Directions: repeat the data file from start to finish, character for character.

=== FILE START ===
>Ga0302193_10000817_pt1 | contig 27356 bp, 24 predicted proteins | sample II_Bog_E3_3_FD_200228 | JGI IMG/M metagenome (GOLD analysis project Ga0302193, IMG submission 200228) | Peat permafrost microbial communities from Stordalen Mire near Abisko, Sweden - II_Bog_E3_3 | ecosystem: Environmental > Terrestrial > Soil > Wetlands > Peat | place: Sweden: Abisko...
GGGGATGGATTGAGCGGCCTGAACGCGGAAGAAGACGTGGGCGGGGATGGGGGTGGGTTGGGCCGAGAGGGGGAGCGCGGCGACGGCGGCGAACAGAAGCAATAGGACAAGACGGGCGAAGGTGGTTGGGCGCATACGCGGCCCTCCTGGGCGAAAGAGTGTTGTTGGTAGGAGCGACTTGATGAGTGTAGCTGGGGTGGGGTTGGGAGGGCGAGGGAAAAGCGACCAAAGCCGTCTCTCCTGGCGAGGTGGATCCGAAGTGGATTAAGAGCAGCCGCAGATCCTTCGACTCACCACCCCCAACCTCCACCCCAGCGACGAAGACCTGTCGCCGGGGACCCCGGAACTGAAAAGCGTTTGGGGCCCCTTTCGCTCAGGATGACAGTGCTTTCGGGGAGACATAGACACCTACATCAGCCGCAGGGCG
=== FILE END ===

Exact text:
>Ga0302193_10000817_pt1 | contig 27356 bp, 24 predicted proteins | sample II_Bog_E3_3_FD_200228 | JGI IMG/M metagenome (GOLD analysis project Ga0302193, IMG submission 200228) | Peat permafrost microbial communities from Stordalen Mire near Abisko, Sweden - II_Bog_E3_3 | ecosystem: Environmental > Terrestrial > Soil > Wetlands > Peat | place: Sweden: Abisko...
GGGGATGGATTGAGCGGCCTGAACGCGGAAGAAGACGTGGGCGGGGATGGGGGTGGGTTGGGCCGAGAGGGGGAGCGCGGCGACGGCGGCGAACAGAAGCAATAGGACAAGACGGGCGAAGGTGGTTGGGCGCATACGCGGCCCTCCTGGGCGAAAGAGTGTTGTTGGTAGGAGCGACTTGATGAGTGTAGCTGGGGTGGGGTTGGGAGGGCGAGGGAAAAGCGACCAAAGCCGTCTCTCCTGGCGAGGTGGATCCGAAGTGGATTAAGAGCAGCCGCAGATCCTTCGACTCACCACCCCCAACCTCCACCCCAGCGACGAAGACCTGTCGCCGGGGACCCCGGAACTGAAAAGCGTTTGGGGCCCCTTTCGCTCAGGATGACAGTGCTTTCGGGGAGACATAGACACCTACATCAGCCGCAGGGCG